Apple and the Middle Class Squeeze

This New York Times article investigating why so much manufacturing is happening in China and so little in the United States is really wonderful.  I had two reactions.

First, the issue with the labor force in China is that it can provide a steady or scalable amount of “technical” workers:

Another critical advantage for Apple (AAPL) was that China provided engineers at a scale the United States could not match. Apple’s executives had estimated that about 8,700 industrial engineers were needed to oversee and guide the 200,000 assembly-line workers eventually involved in manufacturing iPhones. The company’s analysts had forecast it would take as long as nine months to find that many qualified engineers in the United States.

In China, it took 15 days.

Companies like Apple “say the challenge in setting up U.S. plants is finding a technical work force,” said Martin Schmidt, associate provost at the Massachusetts Institute of Technology. In particular, companies say they need engineers with more than high school, but not necessarily a bachelor’s degree. Americans at that skill level are hard to find, executives contend. “They’re good jobs, but the country doesn’t have enough to feed the demand,” Mr. Schmidt said.

We spend so much on primary and secondary education in the United States, and yet so many of our high school graduates cannot compete at this level or complete college to compete at a higher level.

Second, there is agglomeration in manufacturing — the presence of one link in the supply chain makes it more advantageous for other links in the supply chain to locate nearby.  The story is reminiscent of the rise and fall of cities over the last century.  Treat yourself to this book, Triumph of the City, by Ed Glaeser. He provides many examples of how cities rise or fall depending on whether they provide valuable connections and proximity to other productive people or assets.  The electronics supply chain is such an asset in China.  Trying to compete with that would be like competing with Silicon Valley in technological product design and marketing — or, as Glaeser illustrates, with Detroit a hundred years ago in automobile design and manufacture.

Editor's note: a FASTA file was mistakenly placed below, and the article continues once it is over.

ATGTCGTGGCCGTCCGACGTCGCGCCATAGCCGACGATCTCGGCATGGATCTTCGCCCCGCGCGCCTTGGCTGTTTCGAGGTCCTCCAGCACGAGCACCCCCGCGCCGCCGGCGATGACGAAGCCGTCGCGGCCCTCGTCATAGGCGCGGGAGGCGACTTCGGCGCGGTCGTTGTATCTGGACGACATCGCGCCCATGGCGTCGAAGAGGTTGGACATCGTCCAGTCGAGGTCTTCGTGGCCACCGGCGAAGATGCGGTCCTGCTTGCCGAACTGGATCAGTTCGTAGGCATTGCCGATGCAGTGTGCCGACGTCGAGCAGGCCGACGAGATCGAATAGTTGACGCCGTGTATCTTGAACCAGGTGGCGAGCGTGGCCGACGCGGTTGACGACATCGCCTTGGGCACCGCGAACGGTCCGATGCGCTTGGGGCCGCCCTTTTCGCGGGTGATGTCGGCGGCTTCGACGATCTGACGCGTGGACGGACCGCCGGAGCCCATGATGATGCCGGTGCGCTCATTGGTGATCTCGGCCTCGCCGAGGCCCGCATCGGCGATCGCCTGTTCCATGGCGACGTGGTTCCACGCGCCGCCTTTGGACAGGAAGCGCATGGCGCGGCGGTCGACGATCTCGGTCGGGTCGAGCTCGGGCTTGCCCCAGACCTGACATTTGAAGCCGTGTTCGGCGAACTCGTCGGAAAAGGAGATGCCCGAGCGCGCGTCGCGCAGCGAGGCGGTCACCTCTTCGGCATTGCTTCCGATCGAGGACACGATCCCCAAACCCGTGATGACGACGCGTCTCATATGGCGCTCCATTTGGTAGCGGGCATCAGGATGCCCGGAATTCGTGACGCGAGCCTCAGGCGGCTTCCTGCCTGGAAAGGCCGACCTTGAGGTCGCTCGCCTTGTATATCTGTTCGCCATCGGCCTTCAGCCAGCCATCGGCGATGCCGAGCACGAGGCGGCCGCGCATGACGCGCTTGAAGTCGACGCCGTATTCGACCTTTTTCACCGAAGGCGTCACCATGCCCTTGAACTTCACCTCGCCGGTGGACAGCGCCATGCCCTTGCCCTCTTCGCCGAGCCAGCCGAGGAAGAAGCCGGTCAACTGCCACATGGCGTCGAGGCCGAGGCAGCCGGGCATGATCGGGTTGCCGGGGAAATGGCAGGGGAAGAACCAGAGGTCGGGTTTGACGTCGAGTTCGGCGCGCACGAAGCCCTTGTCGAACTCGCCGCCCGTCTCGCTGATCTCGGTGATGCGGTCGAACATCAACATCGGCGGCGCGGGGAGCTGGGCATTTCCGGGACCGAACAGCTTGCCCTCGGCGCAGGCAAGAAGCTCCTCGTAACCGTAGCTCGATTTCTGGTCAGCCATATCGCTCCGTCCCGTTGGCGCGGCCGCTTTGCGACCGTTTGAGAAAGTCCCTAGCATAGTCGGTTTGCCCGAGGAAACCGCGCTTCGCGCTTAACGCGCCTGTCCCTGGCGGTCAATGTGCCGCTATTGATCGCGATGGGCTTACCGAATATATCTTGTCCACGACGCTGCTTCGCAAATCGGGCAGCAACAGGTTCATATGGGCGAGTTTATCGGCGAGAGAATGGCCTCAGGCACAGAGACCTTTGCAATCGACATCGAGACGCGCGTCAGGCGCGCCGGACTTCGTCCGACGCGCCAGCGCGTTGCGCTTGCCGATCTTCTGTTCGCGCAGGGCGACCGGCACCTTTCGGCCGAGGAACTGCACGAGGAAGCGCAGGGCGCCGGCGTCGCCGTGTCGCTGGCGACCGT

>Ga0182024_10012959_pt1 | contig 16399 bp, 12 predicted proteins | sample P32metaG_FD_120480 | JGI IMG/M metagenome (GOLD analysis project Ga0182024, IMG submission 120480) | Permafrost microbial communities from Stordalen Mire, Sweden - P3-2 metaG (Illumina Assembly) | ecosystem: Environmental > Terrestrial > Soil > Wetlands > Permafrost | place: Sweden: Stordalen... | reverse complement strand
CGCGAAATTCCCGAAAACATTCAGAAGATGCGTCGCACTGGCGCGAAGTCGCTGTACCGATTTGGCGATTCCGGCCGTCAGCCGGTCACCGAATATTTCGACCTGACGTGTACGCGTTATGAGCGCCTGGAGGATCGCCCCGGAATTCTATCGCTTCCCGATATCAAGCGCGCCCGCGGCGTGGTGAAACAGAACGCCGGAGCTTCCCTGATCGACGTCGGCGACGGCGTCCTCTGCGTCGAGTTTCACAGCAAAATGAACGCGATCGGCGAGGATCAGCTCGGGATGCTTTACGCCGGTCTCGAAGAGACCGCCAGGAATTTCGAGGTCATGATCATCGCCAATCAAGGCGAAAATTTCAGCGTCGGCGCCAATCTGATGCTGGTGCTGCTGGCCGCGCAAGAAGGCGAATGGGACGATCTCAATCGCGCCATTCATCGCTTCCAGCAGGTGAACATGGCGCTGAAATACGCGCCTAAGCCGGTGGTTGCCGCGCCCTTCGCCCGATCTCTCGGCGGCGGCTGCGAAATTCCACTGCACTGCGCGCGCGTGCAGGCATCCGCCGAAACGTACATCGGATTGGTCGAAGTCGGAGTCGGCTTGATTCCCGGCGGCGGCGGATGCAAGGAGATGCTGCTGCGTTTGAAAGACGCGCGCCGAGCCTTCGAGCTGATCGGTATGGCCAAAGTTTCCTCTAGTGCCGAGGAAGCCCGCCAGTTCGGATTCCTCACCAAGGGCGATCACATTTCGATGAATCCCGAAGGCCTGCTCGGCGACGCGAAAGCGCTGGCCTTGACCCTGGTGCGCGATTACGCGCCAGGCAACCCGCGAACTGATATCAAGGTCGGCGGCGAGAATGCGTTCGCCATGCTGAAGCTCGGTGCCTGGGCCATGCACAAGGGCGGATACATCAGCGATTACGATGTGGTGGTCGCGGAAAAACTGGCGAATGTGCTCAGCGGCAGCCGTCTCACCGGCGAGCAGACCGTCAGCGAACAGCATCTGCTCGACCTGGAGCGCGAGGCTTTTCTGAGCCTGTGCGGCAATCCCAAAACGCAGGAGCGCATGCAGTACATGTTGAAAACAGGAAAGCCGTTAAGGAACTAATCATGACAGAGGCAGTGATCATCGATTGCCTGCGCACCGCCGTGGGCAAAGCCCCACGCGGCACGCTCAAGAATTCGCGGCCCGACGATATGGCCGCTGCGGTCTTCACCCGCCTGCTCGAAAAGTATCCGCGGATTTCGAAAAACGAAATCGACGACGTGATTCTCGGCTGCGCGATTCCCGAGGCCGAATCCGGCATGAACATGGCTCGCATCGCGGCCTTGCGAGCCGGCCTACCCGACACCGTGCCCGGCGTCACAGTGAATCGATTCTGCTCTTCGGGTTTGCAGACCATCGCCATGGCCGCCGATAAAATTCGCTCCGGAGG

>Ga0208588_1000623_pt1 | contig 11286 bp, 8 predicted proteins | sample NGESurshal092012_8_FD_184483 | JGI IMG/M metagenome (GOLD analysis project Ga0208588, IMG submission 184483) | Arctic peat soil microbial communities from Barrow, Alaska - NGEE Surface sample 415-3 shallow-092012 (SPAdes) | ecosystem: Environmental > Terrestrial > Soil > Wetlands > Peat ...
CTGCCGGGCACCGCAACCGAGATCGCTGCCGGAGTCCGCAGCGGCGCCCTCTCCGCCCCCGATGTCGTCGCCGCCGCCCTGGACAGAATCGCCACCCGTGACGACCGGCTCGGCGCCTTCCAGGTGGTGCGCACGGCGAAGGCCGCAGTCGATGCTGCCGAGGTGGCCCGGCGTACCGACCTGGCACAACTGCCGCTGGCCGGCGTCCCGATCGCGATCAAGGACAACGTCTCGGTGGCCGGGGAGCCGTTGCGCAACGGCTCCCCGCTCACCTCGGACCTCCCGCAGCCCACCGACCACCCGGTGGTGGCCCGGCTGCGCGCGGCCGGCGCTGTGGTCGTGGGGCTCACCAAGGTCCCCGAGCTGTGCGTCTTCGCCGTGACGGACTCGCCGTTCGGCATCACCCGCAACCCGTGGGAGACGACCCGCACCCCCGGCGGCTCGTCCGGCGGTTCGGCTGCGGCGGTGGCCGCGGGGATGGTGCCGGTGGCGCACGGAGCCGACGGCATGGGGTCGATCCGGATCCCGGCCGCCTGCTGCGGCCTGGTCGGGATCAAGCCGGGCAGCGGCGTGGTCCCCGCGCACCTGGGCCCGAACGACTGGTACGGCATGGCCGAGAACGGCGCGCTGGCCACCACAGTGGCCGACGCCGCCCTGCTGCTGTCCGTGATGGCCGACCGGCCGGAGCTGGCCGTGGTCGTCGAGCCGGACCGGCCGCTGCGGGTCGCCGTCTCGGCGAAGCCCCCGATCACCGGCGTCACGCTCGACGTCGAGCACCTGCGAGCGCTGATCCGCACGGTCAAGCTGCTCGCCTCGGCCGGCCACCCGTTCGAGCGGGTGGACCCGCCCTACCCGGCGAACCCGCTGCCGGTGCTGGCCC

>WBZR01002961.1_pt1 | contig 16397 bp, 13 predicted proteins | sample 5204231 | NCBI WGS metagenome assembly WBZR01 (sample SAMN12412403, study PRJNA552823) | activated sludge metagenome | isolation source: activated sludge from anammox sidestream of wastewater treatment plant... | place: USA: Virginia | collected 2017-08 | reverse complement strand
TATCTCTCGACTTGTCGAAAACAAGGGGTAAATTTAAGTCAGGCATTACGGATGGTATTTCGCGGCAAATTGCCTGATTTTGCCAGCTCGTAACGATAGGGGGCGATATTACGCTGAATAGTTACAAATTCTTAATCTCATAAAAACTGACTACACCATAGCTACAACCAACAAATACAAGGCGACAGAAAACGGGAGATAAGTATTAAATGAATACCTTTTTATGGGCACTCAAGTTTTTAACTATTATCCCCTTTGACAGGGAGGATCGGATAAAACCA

Read the whole thing.

Disclaimer: This page contains affiliate links. If you choose to make a purchase after clicking a link, we may receive a commission at no additional cost to you. Thank you for your support!

About Andrew Samwick 89 Articles

Affiliation: Dartmouth College

Andrew Samwick is a professor of economics and Director of the Nelson A. Rockefeller Center at Dartmouth College in Hanover, New Hampshire.

He is most widely known for his work on the economics of retirement, and his scholarly work has covered a range of topics, including pensions, saving, taxation, portfolio choice, and executive compensation.

In July 2003, Samwick joined the staff of the President's Council of Economic Advisers, serving for a year as its chief economist and helping to direct the work of about 20 economists in support of the three Presidential appointees on the Council.

Visit: Andrew Samwick's Page

1 Comment on Apple and the Middle Class Squeeze

  1. said the same thing about the south during reconstruction. south needed slavery for it’s “logistical advantages”. in mba jargon meaning slavery works when nothin else will. china is a modern day slave state and noting else

Leave a Reply

Your email address will not be published.


This site uses Akismet to reduce spam. Learn how your comment data is processed.